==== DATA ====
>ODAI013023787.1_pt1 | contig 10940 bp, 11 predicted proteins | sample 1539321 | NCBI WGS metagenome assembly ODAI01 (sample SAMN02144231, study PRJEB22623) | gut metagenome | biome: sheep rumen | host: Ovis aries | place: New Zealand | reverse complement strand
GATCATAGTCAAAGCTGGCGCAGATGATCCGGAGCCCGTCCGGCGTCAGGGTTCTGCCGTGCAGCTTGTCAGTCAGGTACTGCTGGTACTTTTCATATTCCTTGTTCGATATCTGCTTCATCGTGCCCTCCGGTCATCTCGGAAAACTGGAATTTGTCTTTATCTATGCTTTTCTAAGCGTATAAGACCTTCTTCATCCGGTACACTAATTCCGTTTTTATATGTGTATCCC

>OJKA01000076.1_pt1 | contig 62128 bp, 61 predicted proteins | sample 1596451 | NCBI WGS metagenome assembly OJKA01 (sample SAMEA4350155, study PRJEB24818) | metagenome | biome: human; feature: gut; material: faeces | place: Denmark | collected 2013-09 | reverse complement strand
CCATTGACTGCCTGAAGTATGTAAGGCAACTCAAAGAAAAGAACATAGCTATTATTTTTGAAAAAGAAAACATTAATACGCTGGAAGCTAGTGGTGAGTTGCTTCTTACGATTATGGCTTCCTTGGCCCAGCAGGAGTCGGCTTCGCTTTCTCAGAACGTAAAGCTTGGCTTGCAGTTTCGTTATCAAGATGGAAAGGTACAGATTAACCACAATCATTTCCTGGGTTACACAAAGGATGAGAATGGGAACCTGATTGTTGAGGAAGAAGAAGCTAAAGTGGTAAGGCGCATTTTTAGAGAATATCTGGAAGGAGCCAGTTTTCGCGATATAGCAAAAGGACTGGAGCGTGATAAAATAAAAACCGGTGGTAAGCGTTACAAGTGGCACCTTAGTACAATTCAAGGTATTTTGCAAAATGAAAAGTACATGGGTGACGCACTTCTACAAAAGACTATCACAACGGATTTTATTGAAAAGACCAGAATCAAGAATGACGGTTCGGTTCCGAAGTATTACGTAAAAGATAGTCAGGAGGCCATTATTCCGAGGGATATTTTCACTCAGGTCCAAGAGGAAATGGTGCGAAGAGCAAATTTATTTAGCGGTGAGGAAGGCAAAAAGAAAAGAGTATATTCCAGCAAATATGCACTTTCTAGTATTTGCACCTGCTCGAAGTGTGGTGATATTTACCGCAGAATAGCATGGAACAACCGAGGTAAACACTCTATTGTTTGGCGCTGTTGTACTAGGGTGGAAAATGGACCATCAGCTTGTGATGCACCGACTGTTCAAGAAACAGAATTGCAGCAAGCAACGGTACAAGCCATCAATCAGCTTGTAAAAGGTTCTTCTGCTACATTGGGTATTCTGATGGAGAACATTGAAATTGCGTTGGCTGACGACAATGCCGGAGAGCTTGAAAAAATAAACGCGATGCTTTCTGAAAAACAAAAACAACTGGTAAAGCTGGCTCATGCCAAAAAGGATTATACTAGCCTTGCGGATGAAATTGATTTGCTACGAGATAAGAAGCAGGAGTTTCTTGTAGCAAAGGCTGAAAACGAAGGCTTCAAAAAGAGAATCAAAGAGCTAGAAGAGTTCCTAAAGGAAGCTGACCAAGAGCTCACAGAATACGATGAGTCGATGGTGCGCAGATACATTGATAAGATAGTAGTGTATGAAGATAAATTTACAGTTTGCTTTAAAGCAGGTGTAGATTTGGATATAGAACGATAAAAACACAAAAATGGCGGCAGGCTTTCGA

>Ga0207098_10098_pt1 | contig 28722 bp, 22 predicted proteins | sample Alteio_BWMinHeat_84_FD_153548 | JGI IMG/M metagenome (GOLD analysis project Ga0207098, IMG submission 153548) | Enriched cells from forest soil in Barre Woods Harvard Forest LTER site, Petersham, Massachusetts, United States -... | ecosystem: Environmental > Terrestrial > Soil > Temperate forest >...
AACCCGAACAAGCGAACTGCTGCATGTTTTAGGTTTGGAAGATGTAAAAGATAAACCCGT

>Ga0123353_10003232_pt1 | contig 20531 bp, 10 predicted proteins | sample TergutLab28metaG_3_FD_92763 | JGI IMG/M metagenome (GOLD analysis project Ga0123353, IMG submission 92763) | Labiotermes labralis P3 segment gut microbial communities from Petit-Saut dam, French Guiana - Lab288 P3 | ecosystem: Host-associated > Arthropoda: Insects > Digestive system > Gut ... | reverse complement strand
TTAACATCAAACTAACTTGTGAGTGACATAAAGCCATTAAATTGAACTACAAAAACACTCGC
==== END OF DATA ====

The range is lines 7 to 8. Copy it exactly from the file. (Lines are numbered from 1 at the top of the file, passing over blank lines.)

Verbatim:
>Ga0123353_10003232_pt1 | contig 20531 bp, 10 predicted proteins | sample TergutLab28metaG_3_FD_92763 | JGI IMG/M metagenome (GOLD analysis project Ga0123353, IMG submission 92763) | Labiotermes labralis P3 segment gut microbial communities from Petit-Saut dam, French Guiana - Lab288 P3 | ecosystem: Host-associated > Arthropoda: Insects > Digestive system > Gut ... | reverse complement strand
TTAACATCAAACTAACTTGTGAGTGACATAAAGCCATTAAATTGAACTACAAAAACACTCGC